Editorial from the Queens Chronicle:
Community Board 7 approved the Flushing Commons project that will replace Municipal Parking Lot 1 on Monday night after months of debate over the mixed-use business and residential development.
The board attached several “conditions” to its approval, but as one member pointed out, those are really just a wish list, since the panel only has advisory authority, not statutory. The city can essentially do what it wants in Flushing, as elsewhere, and what the administration wants is development.
But the community, especially downtown, is getting overburdened with one project after another. Overdevelopment is in the eye of the beholder, but it’s getting hard to see how the many projects that are transforming Flushing’s skyline don’t amount to too much at once.
In addition to Flushing Commons, there are SkyView Parc, the massive condo and shopping complex going up on College Point Boulevard; the New Millenium residential project proposed for the north side of Northern Boulevard, and the recently completed Queens Crossing commercial building across the street from Muni Lot 1.
No wonder the board wants the city to do more for the community — like insist that additional parking be installed at Flushing Commons and that a school be built on Northern Boulevard. And no wonder more and more people are saying enough to the endless parade of projects.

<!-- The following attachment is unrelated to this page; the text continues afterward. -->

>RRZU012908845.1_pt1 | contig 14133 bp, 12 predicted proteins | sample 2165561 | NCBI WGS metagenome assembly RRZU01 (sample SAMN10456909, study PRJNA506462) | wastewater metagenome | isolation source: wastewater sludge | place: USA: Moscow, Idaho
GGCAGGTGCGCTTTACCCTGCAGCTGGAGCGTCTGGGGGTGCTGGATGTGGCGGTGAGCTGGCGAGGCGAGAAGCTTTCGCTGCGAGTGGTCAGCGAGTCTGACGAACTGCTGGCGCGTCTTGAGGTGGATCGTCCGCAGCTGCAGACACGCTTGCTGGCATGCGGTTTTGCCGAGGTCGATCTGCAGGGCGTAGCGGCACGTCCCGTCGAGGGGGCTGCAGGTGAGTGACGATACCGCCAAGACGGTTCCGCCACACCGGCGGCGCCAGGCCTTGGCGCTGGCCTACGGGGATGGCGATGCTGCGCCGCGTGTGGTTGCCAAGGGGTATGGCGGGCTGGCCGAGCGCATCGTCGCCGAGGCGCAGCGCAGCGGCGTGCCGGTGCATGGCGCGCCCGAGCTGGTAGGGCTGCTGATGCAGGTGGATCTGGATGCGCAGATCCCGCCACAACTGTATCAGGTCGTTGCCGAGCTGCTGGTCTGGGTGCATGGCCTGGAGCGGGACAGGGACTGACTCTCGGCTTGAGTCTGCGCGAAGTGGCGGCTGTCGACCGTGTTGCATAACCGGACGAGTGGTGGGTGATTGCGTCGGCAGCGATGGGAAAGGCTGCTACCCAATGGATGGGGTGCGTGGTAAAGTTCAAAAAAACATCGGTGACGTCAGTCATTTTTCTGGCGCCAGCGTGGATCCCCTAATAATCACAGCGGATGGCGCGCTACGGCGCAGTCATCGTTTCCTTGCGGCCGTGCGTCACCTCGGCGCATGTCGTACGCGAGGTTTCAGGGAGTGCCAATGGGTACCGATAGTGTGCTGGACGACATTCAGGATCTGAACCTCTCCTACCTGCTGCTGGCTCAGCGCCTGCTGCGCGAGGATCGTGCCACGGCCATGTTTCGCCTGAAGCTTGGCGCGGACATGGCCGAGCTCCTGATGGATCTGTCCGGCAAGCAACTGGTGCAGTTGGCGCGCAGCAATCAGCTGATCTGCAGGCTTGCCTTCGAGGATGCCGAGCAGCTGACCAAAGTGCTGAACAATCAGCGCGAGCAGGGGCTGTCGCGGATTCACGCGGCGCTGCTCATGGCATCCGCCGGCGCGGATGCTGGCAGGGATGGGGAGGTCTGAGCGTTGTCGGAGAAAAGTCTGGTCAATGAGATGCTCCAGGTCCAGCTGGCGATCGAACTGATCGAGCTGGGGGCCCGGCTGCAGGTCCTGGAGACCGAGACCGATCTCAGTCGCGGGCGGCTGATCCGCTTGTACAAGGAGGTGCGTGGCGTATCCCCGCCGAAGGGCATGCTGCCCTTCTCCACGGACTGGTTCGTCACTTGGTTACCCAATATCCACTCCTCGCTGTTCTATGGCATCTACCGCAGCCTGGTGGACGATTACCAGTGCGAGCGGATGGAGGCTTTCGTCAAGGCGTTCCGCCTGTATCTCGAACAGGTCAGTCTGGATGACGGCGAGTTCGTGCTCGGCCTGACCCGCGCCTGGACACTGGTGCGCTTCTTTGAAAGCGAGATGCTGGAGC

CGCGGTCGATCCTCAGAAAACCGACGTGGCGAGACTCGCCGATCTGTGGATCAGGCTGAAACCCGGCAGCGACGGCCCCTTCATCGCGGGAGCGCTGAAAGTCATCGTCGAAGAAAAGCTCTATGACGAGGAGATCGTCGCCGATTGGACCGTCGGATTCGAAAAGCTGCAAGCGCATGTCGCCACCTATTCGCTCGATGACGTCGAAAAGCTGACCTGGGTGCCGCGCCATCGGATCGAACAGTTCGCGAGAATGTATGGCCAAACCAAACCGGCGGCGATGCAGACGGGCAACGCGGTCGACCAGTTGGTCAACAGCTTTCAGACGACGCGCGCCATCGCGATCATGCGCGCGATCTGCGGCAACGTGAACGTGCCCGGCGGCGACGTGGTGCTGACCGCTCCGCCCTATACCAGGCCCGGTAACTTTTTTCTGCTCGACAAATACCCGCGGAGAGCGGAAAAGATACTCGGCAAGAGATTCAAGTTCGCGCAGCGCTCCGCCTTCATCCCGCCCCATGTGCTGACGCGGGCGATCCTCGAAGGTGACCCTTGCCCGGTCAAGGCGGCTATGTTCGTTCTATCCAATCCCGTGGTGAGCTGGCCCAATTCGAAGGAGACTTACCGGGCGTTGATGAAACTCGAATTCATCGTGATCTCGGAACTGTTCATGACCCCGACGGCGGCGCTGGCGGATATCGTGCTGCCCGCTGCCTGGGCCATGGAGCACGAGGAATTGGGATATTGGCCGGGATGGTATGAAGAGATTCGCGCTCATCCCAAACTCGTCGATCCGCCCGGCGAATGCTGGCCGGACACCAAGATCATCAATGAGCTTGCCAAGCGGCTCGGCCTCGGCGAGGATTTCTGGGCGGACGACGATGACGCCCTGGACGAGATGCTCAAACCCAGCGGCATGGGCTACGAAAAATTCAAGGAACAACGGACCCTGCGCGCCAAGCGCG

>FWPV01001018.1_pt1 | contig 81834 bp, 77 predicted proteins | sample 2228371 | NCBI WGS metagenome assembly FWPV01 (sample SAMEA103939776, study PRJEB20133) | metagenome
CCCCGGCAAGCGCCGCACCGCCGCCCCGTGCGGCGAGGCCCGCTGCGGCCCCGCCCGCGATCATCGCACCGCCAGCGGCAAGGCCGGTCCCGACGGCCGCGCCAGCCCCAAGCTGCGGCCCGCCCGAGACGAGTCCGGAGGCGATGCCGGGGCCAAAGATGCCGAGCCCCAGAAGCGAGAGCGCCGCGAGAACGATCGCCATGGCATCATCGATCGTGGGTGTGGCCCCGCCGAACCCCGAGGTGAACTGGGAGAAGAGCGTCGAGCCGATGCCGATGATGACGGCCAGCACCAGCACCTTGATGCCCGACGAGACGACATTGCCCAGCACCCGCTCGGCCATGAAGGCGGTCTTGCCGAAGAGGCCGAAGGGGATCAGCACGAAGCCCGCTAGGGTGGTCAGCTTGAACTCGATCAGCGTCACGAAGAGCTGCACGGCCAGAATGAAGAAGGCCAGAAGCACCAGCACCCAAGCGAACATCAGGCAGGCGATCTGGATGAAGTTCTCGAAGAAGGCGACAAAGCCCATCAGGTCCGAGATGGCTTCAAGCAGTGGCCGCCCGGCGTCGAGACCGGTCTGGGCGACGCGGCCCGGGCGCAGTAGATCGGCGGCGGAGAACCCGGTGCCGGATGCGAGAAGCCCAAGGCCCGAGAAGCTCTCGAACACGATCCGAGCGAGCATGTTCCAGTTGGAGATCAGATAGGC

Adding parking spaces downtown — somewhere, somehow — is crucial. The dense, bustling region may seem more and more like an eastern outpost of Manhattan as buildings and population rise together, but it’s still in Queens. Compared to the city, this is car country, and visitors and residents alike need spaces. It’s just not Times Square.
At least as important is the need for a new high school. The plan was for one to be built at the Home Depot site on College Point Boulevard when the supply store was planning to move into SkyView Parc. But that deal fell through and Home Depot is staying put, leaving more Queens students in wildly overcrowded facilities.
So let’s go beyond CB 7’s requests and make a new demand of the city: No more big projects should be allowed to go through even the early stages of approval unless the next developer who comes along sets aside at least one acre for a high school. In exchange the builder could get whatever change of zone is necessary — and they always are for projects of this nature. That would be a fair deal for all.
Yes, because all a community needs as mitigation for the grandiose developments shoved down their throats is land set aside for a high school.